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12 Star-Studded Benefits Before the 12-12-12 Concert for Sandy Relief

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Tonight's 12-12-12 Concert for Sandy Relief is the latest in a long tradition of performers coming together to raise spirits and money for a charitable cause. See how many of these previous fund-raising festivals you remember.

1. The Concert for Bangladesh

A nine month long war in East Pakistan ended in 1971 with the formation of the independent state of Bangladesh. Partly due to the war, relief efforts in the wake of the deadly Bhola Cyclone that claimed at least 500,000 lives in November 1970 in that area were sorely lacking. Former Beatle George Harrison stepped up to the plate and organized what is widely considered to be the first large-scale benefit concert, held in two sessions at Madison Square Garden on August 1, 1971. The Concert for Bangladesh featured such notable musicians as Ringo Starr, Eric Clapton, Leon Russell, Billy Preston and Bob Dylan playing together as a “supergroup.” Besides the actual concert ticket sales, proceeds from the live album and companion film combined to raise $12 million (in 1970s dollars) for the Bangladesh refugee relief effort.

2. One-to-One Concert

In 1972 a rookie reporter for WABC-TV named Geraldo Rivera won a Peabody Award for his exposé on the neglect and abuse of mentally retarded (as they were called at that time) residents at Staten Island’s Willowbrook State School. John Lennon saw the special and contacted Rivera with an offer to perform at a benefit concert if Geraldo would help to organize it. The end result was the One-to-One charity, which raised funds to sponsor smaller, residential group homes for the mentally disabled, and organized volunteers who would donate their time to work one-on-one with such individuals, teaching them life skills and taking them to recreational outings. Prior to the first of two concerts at Madison Square Garden in August 1972, Rivera remarked to John Lennon that he feared the tickets wouldn’t sell out; John’s response was to purchase $60,000 worth of tickets and give them away to volunteers who’d pledged to work “one-to-one” with the residents of Willowbrook, as well as waiving his performance fee. The bill also included Stevie Wonder, Roberta Flack and Sha-Na-Na.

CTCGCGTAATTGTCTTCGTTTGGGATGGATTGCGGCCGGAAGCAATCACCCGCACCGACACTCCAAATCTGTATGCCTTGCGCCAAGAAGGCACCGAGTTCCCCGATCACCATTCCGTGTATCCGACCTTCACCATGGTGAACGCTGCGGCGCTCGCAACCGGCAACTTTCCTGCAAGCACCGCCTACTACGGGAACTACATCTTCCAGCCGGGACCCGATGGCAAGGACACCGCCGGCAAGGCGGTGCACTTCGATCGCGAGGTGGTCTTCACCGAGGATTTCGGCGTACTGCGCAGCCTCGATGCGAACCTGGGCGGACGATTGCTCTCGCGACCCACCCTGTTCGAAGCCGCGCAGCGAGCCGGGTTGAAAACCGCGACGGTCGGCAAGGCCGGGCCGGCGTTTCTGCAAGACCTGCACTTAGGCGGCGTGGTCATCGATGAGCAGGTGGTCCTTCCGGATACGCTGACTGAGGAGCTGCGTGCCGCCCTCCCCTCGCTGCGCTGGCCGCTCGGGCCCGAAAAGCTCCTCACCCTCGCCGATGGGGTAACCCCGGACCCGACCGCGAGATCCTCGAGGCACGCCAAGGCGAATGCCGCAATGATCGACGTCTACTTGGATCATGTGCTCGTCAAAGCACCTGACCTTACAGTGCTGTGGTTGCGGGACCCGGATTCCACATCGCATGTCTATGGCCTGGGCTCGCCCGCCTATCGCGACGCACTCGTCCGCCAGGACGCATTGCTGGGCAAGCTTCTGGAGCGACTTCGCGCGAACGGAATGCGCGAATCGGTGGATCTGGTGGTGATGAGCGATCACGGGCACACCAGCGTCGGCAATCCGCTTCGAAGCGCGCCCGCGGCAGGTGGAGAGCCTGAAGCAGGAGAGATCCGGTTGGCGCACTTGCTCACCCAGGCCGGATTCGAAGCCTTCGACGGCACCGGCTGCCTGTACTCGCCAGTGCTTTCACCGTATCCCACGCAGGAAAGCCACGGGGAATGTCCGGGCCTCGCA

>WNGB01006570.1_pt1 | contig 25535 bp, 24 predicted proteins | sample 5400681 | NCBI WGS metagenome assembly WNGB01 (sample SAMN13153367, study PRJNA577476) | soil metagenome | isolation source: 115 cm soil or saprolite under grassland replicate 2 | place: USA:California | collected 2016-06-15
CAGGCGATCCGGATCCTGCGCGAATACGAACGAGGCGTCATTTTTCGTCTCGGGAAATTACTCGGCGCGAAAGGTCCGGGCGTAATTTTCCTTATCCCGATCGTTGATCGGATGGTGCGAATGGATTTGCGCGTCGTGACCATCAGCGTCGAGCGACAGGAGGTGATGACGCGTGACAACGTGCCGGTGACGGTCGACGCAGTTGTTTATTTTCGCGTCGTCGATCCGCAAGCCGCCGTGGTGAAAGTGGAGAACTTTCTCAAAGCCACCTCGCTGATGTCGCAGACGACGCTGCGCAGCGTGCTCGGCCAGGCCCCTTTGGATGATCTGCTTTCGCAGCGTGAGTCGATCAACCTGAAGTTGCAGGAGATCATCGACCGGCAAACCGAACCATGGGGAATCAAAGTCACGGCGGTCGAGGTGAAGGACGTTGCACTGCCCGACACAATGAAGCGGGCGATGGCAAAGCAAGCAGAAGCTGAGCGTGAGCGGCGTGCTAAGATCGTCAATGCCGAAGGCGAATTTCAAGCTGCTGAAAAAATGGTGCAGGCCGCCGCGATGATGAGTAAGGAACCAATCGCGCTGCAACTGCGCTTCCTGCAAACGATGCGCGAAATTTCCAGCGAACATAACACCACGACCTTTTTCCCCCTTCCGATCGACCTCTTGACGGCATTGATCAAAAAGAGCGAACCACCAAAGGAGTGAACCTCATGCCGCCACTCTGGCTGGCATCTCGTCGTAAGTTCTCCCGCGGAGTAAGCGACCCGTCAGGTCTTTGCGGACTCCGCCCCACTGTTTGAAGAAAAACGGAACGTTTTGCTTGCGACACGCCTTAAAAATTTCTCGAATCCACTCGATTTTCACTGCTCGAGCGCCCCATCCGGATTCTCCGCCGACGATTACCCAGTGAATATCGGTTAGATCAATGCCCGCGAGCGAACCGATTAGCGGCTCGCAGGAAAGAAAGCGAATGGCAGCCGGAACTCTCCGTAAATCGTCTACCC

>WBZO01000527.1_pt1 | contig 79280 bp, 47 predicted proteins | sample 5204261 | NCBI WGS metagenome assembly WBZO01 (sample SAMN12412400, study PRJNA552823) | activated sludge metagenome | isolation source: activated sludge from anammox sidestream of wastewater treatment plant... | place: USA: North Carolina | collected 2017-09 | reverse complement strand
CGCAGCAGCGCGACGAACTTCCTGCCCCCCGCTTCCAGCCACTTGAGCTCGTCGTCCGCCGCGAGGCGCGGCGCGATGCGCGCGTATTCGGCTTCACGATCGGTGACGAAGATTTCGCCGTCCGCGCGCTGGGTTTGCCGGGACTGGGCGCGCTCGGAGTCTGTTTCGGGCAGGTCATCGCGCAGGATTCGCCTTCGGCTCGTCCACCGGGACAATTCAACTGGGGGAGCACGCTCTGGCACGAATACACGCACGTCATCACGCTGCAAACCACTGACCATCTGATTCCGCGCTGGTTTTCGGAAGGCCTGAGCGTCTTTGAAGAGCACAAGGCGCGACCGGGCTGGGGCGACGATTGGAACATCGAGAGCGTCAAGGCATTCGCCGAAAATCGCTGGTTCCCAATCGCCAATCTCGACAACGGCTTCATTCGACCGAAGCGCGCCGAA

3. Concert for Kampuchea

Over the course of four days in late December 1979, Paul McCartney presented, with the assistance of then-Secretary General of the U.N. Kurt Waldheim, a series of concerts at London’s Hammersmith-Odeon to raise funds for the citizens of the war-torn nation of Cambodia/Kampuchea. The concerts were a showcase for the Old Guard meeting the New, with such stalwarts as The Who, Queen and members of Led Zeppelin alternating stage time with Elvis Costello, the Pretenders and the Clash. The encore numbers, performed by an all-star band nicknamed “Rockestra” featured a “Who’s Who” line-up that included Robert Plant, Gary Brooker, Pete Townsend, James Honeyman-Scott, Ronnie Lane, John Paul Jones and Dave Edmunds, to name but a few.

4. No Nukes

Shortly after the accident at the Three Mile Island nuclear facility in March 1979, Bonnie Raitt, Jackson Browne, and Graham Nash formed Musicians United for Safe Energy. In September of that year, MUSE hosted five nights of concerts at Madison Square Garden to raise awareness of the possible dangers of nuclear energy. Carly Simon, James Taylor, the Doobie Brothers, Chaka Khan, Tom Petty, and Bruce Springsteen were among the performers (poor Chaka Khan thought the audience was booing her when they began chanting for “Bruuuuce!”). Between the concerts and a companion album and film, only about $1.5 million was raised, but the good news is that thus far the giant mutant sponges that Graham Nash warned us about haven’t inherited the Earth.

5. ARMS

In the late 1970s, bassist Ronnie Lane, a founding member of the Small Faces and later the Faces, was diagnosed with multiple sclerosis, a disease which his mother and brother also suffered from (despite a doctor’s previous assurances that the illness was not hereditary). The rock community rallied around their stricken brother, and Action for Research into Multiple Sclerosis was born. On September 23, 1983, a charity concert was held at London’s Royal Albert Hall with such industry giants as Jimmy Page, Eric Clapton, Jeff Beck, Bill Wyman, Joe Cocker, Charlie Watts, Ron Wood, and Steve Winwood sharing the stage for an audience that included Prince Charles and Princess Diana. The show was so well-received that a mini-U.S. tour of nine concerts was subsequently arranged. Lane died of MS-related pneumonia 21 years after his initial diagnosis.